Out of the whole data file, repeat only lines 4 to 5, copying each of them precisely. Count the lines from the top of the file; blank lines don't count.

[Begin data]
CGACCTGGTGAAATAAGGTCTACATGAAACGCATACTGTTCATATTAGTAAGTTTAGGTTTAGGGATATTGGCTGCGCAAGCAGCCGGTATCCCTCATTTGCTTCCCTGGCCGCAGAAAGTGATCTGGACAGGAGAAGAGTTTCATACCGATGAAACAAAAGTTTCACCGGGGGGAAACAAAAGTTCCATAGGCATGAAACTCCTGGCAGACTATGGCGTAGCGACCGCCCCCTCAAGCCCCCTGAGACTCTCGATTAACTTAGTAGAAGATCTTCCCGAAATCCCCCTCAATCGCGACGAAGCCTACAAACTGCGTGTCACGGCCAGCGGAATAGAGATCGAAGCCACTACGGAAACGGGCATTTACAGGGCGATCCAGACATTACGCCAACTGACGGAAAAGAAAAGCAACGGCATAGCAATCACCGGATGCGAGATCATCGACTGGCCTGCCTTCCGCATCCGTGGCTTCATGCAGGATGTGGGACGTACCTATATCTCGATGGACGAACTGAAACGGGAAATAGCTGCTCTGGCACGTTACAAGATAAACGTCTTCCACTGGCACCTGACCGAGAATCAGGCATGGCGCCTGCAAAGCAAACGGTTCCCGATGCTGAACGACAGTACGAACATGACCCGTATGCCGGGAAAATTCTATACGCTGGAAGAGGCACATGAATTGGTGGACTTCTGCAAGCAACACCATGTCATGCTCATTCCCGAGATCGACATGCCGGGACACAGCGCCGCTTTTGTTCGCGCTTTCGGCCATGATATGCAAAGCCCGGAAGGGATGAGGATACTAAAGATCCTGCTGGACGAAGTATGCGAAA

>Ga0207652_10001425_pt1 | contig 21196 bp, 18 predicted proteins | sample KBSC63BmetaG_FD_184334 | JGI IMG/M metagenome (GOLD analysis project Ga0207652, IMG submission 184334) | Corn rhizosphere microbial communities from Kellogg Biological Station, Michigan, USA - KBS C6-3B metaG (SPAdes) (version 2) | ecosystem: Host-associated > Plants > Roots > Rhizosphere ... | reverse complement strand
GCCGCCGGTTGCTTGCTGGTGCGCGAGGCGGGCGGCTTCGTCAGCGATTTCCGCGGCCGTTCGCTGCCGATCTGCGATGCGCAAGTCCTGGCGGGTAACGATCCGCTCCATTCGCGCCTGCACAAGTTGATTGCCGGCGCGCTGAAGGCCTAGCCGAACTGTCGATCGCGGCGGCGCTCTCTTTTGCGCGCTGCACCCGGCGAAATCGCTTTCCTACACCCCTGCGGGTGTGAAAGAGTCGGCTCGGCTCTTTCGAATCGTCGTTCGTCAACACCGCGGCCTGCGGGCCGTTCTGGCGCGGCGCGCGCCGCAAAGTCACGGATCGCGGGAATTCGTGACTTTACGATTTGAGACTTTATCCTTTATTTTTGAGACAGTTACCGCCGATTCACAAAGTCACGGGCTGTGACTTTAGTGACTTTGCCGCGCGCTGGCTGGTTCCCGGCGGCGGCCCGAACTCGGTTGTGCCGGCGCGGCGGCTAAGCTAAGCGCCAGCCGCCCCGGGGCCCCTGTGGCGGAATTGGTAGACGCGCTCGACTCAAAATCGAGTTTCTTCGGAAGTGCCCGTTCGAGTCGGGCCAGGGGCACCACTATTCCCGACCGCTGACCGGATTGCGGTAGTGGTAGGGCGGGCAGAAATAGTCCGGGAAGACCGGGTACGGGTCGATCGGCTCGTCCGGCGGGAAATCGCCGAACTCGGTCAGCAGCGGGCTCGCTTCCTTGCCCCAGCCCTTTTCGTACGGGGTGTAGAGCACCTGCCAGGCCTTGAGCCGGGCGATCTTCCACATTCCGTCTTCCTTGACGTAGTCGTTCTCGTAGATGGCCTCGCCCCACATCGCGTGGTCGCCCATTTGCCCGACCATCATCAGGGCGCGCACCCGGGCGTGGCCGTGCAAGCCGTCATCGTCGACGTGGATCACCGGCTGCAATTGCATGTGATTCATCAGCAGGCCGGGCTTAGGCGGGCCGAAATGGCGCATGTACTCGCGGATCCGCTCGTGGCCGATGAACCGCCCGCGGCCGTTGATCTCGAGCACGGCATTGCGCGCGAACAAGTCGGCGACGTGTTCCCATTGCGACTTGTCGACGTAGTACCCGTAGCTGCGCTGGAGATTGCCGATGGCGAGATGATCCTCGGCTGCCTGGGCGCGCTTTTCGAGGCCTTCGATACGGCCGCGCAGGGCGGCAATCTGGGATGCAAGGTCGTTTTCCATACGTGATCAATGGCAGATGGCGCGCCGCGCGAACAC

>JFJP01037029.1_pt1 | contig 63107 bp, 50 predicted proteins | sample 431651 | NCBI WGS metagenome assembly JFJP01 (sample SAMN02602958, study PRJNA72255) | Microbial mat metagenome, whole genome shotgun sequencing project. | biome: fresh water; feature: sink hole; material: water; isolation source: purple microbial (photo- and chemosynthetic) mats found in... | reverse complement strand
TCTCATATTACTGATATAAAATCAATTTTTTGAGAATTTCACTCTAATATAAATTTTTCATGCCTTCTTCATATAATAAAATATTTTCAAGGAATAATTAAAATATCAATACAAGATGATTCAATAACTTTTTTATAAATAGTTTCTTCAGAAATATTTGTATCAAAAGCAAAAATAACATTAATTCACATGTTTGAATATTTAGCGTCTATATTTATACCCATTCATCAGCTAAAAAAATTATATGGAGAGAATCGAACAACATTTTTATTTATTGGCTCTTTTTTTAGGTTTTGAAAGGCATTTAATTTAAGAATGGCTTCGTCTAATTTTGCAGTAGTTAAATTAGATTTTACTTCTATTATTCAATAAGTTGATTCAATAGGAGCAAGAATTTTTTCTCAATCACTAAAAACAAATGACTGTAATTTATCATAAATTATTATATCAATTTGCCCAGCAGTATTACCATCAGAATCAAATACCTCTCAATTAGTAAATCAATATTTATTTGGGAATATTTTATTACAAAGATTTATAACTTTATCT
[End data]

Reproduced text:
>JFJP01037029.1_pt1 | contig 63107 bp, 50 predicted proteins | sample 431651 | NCBI WGS metagenome assembly JFJP01 (sample SAMN02602958, study PRJNA72255) | Microbial mat metagenome, whole genome shotgun sequencing project. | biome: fresh water; feature: sink hole; material: water; isolation source: purple microbial (photo- and chemosynthetic) mats found in... | reverse complement strand
TCTCATATTACTGATATAAAATCAATTTTTTGAGAATTTCACTCTAATATAAATTTTTCATGCCTTCTTCATATAATAAAATATTTTCAAGGAATAATTAAAATATCAATACAAGATGATTCAATAACTTTTTTATAAATAGTTTCTTCAGAAATATTTGTATCAAAAGCAAAAATAACATTAATTCACATGTTTGAATATTTAGCGTCTATATTTATACCCATTCATCAGCTAAAAAAATTATATGGAGAGAATCGAACAACATTTTTATTTATTGGCTCTTTTTTTAGGTTTTGAAAGGCATTTAATTTAAGAATGGCTTCGTCTAATTTTGCAGTAGTTAAATTAGATTTTACTTCTATTATTCAATAAGTTGATTCAATAGGAGCAAGAATTTTTTCTCAATCACTAAAAACAAATGACTGTAATTTATCATAAATTATTATATCAATTTGCCCAGCAGTATTACCATCAGAATCAAATACCTCTCAATTAGTAAATCAATATTTATTTGGGAATATTTTATTACAAAGATTTATAACTTTATCT